2. Prioritize self-care. Just do it, even if it makes you feel guilty or silly. Even if it feels futile or frivolous. It isn’t. For the next few months, commit to taking good care of yourself—whatever that means to you on any given day. Sometimes it means going to bed early, and sometimes it means going to bed late so you can spend quality time with a friend; sometimes it means taking a bath, and sometimes it means forcing yourself to write that e-mail that’s been weighing on you. Most of the time it means not giving yourself shit—for smoking after you quit forever, for getting impatient with your grandma, for dropping the ball on that essay your publicist pushed you to write. I’m not suggesting you treat your body or your loved ones (or your publicist) poorly; I’m only saying: Don’t forget the context. The context is that whether it feels true or not on any given day, this is a time of extreme vulnerability in your life. So be kind to yourself. Be a good friend to yourself. Don’t be an asshole.
And stay committed to self-care for far longer than you think is necessary. It’s going to be so easy to tell yourself a couple of months from now that, okay, your book came out, and the experience was great in these ways and disappointing in these other ways and whatever, now it’s time to move on, and you should mostly be over all these feelings. No. The effects of this particular life event run deep and last a while. Whether we understand this phenomenon or not doesn’t really matter; what matters is that we recognize it and respond. And taking care of yourself is a response; it tells your psyche that you haven’t forgotten that it just went through a trying time. When you take a day off from your day job (if that’s a possibility), or go for a run, or pick up some flowers on your way home, you’re telling the creative part of you that you’re not blind to its needs. That’s the part you’re hoping will show up all refreshed and ready to work when you announce it’s time for your next book, so it seems wise to stay on good terms.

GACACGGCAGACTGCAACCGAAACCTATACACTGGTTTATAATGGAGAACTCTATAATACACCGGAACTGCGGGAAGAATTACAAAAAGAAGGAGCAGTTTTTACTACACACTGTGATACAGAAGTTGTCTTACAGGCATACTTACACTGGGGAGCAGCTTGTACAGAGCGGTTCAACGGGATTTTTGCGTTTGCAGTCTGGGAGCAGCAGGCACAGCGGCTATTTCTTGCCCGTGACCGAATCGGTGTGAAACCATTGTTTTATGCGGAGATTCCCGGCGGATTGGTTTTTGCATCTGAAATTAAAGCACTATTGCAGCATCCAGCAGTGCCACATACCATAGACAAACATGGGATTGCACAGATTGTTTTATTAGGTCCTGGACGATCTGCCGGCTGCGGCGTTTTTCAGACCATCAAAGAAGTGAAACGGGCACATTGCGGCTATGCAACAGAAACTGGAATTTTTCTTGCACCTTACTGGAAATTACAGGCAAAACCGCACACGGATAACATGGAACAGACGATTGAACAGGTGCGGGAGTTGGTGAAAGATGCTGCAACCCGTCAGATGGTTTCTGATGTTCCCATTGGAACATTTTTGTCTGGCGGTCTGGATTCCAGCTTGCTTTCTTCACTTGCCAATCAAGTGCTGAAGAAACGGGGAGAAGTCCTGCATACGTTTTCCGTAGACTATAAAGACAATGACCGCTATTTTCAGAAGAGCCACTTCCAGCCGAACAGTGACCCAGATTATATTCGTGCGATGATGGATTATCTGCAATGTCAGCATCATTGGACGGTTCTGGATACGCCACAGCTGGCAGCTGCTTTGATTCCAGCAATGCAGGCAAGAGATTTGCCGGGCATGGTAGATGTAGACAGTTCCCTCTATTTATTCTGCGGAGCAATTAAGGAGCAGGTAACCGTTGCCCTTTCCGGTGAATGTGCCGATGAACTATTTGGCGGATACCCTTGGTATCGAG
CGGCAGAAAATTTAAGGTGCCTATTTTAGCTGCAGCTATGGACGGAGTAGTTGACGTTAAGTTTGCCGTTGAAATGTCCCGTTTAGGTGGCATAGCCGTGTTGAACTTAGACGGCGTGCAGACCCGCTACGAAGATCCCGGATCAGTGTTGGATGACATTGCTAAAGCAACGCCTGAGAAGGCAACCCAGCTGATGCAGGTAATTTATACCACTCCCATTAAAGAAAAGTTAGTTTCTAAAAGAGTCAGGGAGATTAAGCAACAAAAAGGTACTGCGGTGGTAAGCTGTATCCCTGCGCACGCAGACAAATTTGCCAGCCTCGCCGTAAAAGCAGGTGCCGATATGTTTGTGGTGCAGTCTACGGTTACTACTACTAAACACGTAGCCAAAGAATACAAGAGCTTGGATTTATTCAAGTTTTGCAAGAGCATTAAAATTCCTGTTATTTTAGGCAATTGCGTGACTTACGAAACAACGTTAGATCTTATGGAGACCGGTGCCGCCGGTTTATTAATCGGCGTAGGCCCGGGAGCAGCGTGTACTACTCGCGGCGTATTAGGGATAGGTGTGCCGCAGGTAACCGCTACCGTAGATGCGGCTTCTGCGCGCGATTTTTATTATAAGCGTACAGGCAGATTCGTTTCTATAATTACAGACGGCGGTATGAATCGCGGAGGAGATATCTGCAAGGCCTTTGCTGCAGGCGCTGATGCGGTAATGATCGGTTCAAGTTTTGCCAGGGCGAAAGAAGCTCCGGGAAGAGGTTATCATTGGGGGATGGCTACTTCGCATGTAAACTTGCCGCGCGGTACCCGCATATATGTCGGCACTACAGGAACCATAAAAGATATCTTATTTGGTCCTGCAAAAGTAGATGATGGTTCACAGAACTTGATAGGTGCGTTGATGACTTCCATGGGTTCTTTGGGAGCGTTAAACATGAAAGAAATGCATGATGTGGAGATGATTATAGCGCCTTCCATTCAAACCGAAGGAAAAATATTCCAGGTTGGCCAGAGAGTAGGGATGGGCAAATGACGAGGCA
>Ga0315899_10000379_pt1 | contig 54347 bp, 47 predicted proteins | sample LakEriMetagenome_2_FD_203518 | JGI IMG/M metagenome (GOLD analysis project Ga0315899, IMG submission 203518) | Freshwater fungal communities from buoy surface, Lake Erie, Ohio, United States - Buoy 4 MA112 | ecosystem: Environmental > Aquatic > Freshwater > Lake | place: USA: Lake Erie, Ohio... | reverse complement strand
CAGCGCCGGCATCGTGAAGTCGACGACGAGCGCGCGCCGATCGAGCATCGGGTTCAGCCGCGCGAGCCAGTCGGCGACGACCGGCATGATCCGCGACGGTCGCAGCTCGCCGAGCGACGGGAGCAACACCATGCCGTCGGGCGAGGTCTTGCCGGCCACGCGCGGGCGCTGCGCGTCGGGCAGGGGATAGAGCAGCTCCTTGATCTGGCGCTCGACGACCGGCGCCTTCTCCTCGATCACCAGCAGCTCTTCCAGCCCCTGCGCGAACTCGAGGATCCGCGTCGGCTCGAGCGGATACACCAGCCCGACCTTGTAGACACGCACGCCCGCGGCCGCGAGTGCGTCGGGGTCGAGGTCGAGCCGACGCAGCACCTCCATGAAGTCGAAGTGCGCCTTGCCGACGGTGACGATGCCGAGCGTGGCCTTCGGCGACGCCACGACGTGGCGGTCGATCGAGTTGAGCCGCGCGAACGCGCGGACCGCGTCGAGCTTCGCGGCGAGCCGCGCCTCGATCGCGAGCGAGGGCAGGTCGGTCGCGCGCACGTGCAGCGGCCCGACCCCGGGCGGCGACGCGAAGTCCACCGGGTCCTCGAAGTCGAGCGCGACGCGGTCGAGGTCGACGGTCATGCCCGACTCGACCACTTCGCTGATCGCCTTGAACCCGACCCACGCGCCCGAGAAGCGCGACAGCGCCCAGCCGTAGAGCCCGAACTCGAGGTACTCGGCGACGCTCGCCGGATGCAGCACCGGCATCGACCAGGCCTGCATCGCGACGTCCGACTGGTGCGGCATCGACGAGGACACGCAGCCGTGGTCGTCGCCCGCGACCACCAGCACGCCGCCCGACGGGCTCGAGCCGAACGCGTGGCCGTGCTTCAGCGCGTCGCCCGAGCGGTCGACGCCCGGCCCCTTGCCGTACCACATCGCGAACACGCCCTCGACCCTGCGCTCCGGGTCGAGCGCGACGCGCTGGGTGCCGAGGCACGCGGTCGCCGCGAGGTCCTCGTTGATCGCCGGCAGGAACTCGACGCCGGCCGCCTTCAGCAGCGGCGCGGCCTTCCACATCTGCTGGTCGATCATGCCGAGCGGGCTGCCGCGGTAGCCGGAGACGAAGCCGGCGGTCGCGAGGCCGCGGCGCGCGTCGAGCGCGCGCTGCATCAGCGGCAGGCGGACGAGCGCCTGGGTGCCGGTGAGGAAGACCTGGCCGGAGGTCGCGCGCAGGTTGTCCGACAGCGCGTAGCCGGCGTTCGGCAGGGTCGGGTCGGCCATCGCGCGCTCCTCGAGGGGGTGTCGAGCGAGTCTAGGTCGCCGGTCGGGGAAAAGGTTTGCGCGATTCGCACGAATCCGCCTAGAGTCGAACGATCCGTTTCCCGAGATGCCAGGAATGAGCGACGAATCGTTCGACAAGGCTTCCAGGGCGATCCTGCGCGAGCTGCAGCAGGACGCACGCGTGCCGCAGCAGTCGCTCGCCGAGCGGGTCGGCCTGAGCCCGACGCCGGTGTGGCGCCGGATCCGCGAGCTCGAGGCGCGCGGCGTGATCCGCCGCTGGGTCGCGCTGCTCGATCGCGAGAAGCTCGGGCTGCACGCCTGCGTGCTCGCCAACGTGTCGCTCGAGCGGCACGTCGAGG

3. Journal, every day if you can. For some people this might be part of self-care (I know it is for me), but I think it’s important enough to list in its own right. Because during this time it’s likely that all kinds of public events will take place, and that pressures will be put on you, and that conversations will play out around and/or about you. And all of these are inherently external—they focus on other people’s views of your work, opinions about your work, and reactions to your work. Even if every single one of these reactions is positive, you will still feel a little blinking arrow originating in the center of your body and pointing out; much of your energy will be spent on other people’s thoughts. Journaling is one foolproof way to stay connected to your own voice. But you don’t have to write about your experience during this time; in fact, you don’t have to write about anything in particular. You only have to listen to your own mind and write down some words.
4. Write. This is a tip that seems impossible nine times out of ten and was certainly impossible for me, but if and when it is possible for you: Throw yourself into a new project, into a story that may or may not pan out, into any piece of writing. There is no better remedy in the known world for difficult postpublication feelings. Most theories of creativity discuss the process-product divide in some way (using this or similar terminology), and the work we’re asked to do in this context is to shift our consciousness back to process whenever it veers toward product. (A classic and familiar example: writers worrying about whether or not their book would ever find an agent/publisher/audience way before they’ve finished—or at times even begun—writing the thing. That’s as ridiculous as worrying about your child’s Harvard application when you’re five weeks pregnant.) It’s almost always solid creative advice: Get back to process! But the months following your book publication are by definition all about “product.” It’s a time when you focus on the finished project and its reception. And even when that focus depresses the spirit, or feels toxic, you can’t shift, you can’t move toward process, because there is no more process with this book—it has culminated. Which is why the only available cure is more process...with new work. Because for our psyches it’s pretty much all the same: As long as we find a way to play, to make, to imagine, to zero in on the creative process itself, a sense of balance will be restored.